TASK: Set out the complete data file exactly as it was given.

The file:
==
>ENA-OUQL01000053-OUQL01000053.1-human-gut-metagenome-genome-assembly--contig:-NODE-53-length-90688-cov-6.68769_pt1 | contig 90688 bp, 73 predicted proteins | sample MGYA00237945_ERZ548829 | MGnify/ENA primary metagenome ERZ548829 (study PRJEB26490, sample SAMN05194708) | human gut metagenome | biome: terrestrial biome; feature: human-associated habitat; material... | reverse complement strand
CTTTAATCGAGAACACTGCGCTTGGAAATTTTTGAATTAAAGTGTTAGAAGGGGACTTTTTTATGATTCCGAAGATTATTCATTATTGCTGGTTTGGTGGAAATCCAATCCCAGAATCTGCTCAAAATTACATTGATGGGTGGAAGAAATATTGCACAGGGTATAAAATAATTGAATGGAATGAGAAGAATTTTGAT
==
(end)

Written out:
>ENA-OUQL01000053-OUQL01000053.1-human-gut-metagenome-genome-assembly--contig:-NODE-53-length-90688-cov-6.68769_pt1 | contig 90688 bp, 73 predicted proteins | sample MGYA00237945_ERZ548829 | MGnify/ENA primary metagenome ERZ548829 (study PRJEB26490, sample SAMN05194708) | human gut metagenome | biome: terrestrial biome; feature: human-associated habitat; material... | reverse complement strand
CTTTAATCGAGAACACTGCGCTTGGAAATTTTTGAATTAAAGTGTTAGAAGGGGACTTTTTTATGATTCCGAAGATTATTCATTATTGCTGGTTTGGTGGAAATCCAATCCCAGAATCTGCTCAAAATTACATTGATGGGTGGAAGAAATATTGCACAGGGTATAAAATAATTGAATGGAATGAGAAGAATTTTGAT